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EEOC Combats Human Labor Trafficking

Trafficking Victims Protection Act of 2000

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Victims of human trafficking can be men, women, or children of varying ages, varying educational levels and varying skills. The victims can be highly skilled and actually come into the country on legitimate visas. Unlike smugglers, traffickers can gain legitimate visas to bring in people from around the world and force them to work or provide sex against their will.

What we have seen are temporary contracting agencies bringing in workers through legitimate means under the auspices of luring people with the promise of work so that they can lead a better life. However, the victims are charged exorbitant fees that the workers can never pay because, often times, they are never paid for their work. This fee is used to subjugate and exploit the workers, forcing them to tolerate and endure intolerable situations. What emerges is a picture, unique to trafficking cases, that does not exist in other cases.

- Anna Park, EEOC/Los Angeles, Regional Attorney

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What can we do

What EEOC can do...

The EEOC enforces the law against treating workers differently based on their national origin. Human labor trafficking often thrives on exploiting the vulnerability of immigrant workers and targets specific national origins based on stereotypes about who best performs certain jobs or is less likely or able to complain about exploitation.

The EEOC also enforces the law prohibiting discrimination on the basis of disability, including intellectual disabilities, in all terms and conditions of employment. This law also bars disability-based harassment. Human traffickers may target workers who are vulnerable because of their intellectual or other disabilities.

Even in situation in which forced commercial sex is absent, trafficked women are often sexually assaulted or subjected to other severe sexual harassment. The EEOC has a wealth of experience in investigating and litigating sexual harassment cases, including cases brought on behalf of immigrant women workers.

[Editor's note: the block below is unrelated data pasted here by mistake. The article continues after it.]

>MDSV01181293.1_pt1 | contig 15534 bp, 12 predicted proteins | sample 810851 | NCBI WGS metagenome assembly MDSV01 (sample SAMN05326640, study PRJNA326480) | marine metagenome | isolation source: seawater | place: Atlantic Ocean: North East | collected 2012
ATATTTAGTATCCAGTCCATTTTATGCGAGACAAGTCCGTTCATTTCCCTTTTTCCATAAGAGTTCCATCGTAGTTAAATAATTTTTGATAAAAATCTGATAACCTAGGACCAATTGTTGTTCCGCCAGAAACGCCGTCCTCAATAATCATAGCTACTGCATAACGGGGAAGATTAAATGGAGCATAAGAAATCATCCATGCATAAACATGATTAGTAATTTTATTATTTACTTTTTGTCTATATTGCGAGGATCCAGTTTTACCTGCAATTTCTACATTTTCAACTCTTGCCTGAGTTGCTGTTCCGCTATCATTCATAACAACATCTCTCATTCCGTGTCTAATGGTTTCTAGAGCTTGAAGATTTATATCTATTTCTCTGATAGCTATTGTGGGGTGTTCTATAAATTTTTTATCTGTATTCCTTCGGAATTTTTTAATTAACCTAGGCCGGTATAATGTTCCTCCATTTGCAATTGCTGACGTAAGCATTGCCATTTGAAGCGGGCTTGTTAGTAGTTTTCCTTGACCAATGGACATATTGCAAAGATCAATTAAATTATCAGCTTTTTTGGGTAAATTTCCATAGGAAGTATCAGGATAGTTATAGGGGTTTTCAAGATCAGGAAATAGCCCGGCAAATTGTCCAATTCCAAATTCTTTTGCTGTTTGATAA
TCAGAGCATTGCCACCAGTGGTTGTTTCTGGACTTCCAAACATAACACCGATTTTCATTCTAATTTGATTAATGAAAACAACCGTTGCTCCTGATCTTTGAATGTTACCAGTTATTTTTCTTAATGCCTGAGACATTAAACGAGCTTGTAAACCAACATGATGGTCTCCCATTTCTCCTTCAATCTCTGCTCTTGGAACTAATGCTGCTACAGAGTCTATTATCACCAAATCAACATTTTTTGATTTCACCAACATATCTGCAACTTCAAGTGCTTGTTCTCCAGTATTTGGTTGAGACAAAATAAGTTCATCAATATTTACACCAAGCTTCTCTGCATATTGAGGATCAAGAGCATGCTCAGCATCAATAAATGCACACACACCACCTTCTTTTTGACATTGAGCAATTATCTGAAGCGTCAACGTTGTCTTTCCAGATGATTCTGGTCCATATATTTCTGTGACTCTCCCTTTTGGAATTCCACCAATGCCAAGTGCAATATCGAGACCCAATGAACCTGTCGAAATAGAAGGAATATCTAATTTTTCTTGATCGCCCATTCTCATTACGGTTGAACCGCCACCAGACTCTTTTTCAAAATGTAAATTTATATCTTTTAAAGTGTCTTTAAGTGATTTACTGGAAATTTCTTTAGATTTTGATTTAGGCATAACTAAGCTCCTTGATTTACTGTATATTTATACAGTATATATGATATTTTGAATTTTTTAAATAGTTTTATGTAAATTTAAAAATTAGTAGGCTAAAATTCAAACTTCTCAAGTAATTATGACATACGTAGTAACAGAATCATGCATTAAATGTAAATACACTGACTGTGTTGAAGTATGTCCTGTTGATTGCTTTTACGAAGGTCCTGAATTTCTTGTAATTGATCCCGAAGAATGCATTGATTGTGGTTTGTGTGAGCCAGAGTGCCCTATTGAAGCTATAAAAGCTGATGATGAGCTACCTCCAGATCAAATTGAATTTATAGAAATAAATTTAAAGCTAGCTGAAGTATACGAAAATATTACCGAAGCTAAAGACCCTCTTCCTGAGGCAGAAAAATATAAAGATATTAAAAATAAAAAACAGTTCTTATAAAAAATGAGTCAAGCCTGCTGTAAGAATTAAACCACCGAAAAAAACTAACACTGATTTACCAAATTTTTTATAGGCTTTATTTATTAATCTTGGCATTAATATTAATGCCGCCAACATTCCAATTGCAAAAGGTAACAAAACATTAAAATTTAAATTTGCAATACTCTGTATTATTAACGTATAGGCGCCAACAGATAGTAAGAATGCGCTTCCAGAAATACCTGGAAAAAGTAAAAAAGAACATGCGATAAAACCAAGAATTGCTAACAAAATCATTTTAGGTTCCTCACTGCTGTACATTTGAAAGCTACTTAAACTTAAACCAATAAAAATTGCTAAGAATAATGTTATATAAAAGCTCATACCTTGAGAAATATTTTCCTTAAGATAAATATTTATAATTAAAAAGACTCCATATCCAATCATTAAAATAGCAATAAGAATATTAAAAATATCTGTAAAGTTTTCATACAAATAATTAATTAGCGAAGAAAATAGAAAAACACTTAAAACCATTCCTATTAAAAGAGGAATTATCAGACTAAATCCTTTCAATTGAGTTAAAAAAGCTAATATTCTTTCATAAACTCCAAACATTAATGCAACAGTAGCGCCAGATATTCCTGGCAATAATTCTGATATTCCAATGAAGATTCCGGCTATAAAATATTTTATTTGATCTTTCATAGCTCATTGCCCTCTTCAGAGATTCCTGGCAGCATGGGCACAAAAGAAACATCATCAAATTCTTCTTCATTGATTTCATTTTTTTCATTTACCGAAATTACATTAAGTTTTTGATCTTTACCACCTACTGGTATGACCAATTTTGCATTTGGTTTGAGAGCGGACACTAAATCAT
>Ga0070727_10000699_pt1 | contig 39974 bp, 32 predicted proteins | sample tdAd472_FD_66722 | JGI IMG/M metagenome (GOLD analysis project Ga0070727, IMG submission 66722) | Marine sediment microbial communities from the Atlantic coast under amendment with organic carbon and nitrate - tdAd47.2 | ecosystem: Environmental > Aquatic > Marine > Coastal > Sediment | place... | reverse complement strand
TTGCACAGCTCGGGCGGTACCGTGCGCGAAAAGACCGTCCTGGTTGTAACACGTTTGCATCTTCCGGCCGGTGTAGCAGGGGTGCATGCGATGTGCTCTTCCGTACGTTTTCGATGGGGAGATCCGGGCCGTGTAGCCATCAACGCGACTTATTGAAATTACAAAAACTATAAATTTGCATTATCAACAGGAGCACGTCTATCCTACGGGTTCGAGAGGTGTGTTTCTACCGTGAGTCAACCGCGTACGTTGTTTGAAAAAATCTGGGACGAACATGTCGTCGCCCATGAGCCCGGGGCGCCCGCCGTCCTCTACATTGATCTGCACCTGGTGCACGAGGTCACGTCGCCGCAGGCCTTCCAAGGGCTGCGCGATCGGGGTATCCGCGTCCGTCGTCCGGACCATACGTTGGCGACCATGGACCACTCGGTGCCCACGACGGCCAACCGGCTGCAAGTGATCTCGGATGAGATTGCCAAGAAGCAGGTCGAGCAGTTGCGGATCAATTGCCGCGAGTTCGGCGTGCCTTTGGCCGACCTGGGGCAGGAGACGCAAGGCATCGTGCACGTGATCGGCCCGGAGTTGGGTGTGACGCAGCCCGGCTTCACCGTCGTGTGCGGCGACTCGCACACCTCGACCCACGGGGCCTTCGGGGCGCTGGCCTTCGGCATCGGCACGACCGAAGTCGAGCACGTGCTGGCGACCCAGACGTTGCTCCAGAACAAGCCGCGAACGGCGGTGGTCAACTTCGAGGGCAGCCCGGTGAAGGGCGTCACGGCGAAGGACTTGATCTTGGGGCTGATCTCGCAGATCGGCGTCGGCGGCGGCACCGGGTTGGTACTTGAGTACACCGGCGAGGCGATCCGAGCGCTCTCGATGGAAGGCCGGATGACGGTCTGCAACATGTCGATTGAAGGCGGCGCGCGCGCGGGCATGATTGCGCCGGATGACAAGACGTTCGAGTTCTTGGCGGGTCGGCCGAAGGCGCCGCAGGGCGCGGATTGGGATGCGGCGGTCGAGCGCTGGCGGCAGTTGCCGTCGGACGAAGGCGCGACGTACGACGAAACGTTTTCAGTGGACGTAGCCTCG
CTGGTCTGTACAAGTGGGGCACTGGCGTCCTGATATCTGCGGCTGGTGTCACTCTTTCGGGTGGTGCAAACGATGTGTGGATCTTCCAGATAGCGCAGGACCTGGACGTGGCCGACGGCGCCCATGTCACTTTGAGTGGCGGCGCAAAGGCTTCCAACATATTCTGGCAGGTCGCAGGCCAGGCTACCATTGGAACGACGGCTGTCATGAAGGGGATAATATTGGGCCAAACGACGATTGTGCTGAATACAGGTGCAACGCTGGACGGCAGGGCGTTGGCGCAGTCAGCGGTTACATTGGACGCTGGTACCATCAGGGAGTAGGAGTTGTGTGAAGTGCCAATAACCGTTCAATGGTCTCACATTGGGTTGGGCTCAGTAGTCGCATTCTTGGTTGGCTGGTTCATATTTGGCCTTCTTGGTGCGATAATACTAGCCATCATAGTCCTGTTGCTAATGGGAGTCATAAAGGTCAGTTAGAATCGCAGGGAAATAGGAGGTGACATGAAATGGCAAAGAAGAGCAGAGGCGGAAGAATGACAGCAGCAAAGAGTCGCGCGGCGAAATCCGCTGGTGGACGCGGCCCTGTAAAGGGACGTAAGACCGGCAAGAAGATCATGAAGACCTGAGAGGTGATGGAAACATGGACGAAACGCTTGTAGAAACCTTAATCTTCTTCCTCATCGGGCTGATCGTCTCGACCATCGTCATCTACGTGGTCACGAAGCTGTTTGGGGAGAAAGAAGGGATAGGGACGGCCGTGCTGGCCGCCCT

There are forms of labor exploitation that do not fall within the statutory definition of human trafficking, but which are every bit as severe and which often involve elements of employment discrimination. In those "less than trafficking" cases, the EEOC's role becomes particularly important, as it may be the only federal agency with jurisdiction over the employers'' exploitation of workers.

Furthermore, EEOC is a "Certifying Agency" for U Visas and may also certify T Visas. This means that EEOC can help workers who are victims of certain crimes apply to remain in the U.S. and continue to work as long as they cooperate with law enforcement authorities.

Highlights of EEOC's Human Trafficking Cases

2016: A federal judge ordered Global Horizons, a California-based labor contractor, to pay $7.7 million to Thai workers in what the authorities then called the largest human trafficking case in the nation's agriculture industry. In its lawsuit, the EEOC alleged Global Horizons and farms in Washington and Hawaii engaged in a pattern or practice of subjecting more than 200 Thai farmworkers to a hostile work environment, harassment, and discrimination. The federal judge found that Global's discriminatory practices were "reprehensible" and the decision vindicated the Thai farmworkers who suffered from "fear, anxiety, anger, intimidation, humiliation, shame, and an unrelenting sense of imprisonment." (Press Release: Federal Judge Awards EEOC $7,658,500 in Case Against Farm Labor Contractor Global Horizons (5/2/16))